There has been a changing of the guard at Franki Africa, with Errol Braithwaite taking over as Managing Director from Roy McLintock, who will be retiring at the end of the year. According to Errol and Roy the transition has been a very smooth one, and, thanks to the fact that the company has firm foundations, with good people, sound financial management and world-class technologies, it continues running like a well-oiled machine.
Over two years ago I wrote an article titled, Infrastructure Finance - an Alternative, suggesting a different funding approach post the financial crisis experienced a number of years before. So what has changed since then, and is there still scope to deliver on "government's big drive to implement 18 Strategic Integrated Projects (SIPs), clustering more than 150 smaller infrastructure projects, with an estimated R4 trillion expenditure"? (Pautz 2013)
In a recent speech in Cape Town, former president of South Africa, FW de Klerk, spoke about why business should continue to invest in South Africa, saying that there are several reasons for confidence, despite the country's travails. The article below is a summary of that speech, reproduced here with the kind permission of the FW de Klerk Foundation.
The CMP (Construction Management Programme) was again hosted at Stellenbosch University during the winter of 2015. The CMP is a prestigious, intensive four-week programme for middle managers operational in the development of civil infrastructure. The course is supported by several academic institutions, and is held annually over four weeks during the winter vacation.
The major milestones achieved in the last twelve months by the Bargaining Council for the Civil Engineering Industry (BCCEI) should not only be seen as ground-breaking in terms of a bargaining council, but should also be recognised for the benefits that the civil engineering sector will see, both in the short and long term.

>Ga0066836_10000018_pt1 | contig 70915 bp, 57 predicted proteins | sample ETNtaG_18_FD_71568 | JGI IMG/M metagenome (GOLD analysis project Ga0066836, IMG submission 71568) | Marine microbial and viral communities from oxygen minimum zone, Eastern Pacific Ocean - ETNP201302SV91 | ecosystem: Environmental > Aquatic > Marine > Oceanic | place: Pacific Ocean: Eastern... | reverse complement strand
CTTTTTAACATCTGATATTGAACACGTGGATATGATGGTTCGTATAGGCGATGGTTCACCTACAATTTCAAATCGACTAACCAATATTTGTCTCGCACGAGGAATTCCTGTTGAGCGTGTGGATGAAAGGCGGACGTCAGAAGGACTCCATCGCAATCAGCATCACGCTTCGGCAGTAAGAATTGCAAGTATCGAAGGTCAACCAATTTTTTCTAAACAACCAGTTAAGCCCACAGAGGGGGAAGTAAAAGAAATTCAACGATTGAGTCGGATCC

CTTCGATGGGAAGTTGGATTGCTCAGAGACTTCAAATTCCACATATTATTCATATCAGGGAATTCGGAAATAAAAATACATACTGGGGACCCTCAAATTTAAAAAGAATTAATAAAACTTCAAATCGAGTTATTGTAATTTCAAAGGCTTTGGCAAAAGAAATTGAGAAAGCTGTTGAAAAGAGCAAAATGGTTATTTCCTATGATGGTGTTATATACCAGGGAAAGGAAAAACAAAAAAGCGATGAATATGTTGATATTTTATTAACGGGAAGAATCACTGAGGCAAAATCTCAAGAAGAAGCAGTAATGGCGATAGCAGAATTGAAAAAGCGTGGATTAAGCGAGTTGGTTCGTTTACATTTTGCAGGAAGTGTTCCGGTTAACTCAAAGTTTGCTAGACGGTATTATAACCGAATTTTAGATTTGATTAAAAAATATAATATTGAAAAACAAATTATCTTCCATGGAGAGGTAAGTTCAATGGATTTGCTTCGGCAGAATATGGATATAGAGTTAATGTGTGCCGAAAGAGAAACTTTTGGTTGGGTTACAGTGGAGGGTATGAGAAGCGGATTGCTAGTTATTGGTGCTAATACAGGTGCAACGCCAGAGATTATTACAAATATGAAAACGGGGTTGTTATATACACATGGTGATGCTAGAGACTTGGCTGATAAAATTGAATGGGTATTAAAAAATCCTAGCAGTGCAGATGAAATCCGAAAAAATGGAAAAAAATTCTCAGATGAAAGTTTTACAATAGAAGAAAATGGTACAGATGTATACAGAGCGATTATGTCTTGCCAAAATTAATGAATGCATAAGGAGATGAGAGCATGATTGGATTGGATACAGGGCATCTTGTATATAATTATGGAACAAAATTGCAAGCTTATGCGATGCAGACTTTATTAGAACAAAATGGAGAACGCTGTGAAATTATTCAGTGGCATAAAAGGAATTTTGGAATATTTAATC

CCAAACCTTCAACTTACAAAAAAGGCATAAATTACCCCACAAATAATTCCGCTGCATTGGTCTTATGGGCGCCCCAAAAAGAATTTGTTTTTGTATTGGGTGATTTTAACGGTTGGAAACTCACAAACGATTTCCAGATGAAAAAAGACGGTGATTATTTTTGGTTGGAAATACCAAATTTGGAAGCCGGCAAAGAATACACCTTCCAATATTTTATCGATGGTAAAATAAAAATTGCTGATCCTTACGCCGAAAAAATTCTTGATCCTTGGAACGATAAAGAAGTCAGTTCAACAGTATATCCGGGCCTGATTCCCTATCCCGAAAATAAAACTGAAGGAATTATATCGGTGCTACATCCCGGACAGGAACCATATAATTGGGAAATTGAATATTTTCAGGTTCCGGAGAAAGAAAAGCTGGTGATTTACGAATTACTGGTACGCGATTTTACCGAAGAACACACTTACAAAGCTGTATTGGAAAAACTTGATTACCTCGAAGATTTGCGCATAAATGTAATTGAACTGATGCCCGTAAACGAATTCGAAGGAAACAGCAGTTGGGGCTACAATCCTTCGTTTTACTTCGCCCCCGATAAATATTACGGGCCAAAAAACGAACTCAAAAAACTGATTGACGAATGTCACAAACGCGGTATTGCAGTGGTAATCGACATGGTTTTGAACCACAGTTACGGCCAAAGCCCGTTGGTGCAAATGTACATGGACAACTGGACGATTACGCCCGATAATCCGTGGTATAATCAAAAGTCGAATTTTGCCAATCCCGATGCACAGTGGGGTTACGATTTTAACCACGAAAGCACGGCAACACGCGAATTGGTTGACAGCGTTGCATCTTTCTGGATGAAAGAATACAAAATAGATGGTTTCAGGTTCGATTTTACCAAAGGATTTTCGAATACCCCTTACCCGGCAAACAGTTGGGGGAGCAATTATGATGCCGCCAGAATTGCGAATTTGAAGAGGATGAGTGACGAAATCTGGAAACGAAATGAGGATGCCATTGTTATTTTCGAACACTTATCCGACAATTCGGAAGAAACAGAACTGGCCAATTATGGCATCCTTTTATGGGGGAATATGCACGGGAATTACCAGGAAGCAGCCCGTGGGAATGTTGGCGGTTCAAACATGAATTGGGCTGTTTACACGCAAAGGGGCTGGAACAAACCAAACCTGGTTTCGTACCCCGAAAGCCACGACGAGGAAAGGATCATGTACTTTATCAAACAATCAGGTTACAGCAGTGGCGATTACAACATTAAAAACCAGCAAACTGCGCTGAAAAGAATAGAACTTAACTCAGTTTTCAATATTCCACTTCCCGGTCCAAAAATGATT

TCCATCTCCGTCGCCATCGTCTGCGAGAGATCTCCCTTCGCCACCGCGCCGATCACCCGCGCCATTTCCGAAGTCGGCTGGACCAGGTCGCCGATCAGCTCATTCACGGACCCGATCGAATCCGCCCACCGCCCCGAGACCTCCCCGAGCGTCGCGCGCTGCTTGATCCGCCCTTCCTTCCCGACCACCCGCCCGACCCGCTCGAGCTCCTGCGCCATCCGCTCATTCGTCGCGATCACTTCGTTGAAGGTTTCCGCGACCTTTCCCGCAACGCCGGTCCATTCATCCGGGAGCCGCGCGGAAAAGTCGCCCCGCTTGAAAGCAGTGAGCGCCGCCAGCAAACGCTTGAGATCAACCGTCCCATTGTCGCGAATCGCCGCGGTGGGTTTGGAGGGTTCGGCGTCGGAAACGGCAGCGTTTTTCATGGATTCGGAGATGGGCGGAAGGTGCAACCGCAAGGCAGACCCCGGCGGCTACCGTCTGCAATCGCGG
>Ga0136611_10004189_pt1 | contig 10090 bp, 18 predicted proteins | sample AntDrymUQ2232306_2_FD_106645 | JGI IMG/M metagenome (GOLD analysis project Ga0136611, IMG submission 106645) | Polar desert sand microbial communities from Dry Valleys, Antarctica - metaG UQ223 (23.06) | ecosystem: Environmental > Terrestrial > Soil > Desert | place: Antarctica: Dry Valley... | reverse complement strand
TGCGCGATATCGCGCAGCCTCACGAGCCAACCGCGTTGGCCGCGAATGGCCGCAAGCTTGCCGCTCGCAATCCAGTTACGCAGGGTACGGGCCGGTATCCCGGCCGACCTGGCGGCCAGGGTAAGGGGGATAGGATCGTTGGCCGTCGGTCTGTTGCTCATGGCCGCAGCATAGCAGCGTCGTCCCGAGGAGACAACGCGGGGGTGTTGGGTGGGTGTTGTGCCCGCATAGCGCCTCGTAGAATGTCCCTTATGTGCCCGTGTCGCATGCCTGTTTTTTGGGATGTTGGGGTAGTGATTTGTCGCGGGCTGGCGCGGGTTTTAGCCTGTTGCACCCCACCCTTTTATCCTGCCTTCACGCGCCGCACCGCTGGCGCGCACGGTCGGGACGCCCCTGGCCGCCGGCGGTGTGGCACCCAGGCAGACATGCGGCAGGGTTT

The November 2014 edition of our magazine was the sixth attempt at presenting the formidable network of engineering bodies that SAICE liaises with on behalf of its members. Again the response from our readers was so encouraging that we decided to continue publishing an updated version every year. For this year we have updated the information where necessary, and where possible, and retained the list of all the tertiary institutions in South Africa where civil engineering can be studied (this list seems to be popular with our readers).
The engineering profession approached government in the 1960s to request legislation to regulate the profession. The result was that the South African Council for Professional Engineers (SACPE) was established in 1969.
Although this structure served the profession very well, it became clear that the changing world and the changing political dispensation in South Africa would necessitate substantial modifications. In 1992 SAICE approached SACPE to suggest a way forward in the new democratic dispensation that would be coming about in 1994. The main thrust was to ensure that South African engineering education and professional status would be recognised in subsequent years.
SAICE's networking on an international level took off in 1994 during the ASCE (American Society of Civil Engineers) convention in Atlanta when a SAICE delegation was invited to attend the annual ASCE International Round Table. During that visit SAICE's President and Executive Director at the time, Brian Bruce and Dawie Botha respectively, not only had the opportunity to network with engineering institutions from across the world, but for the first time ever they met African colleagues.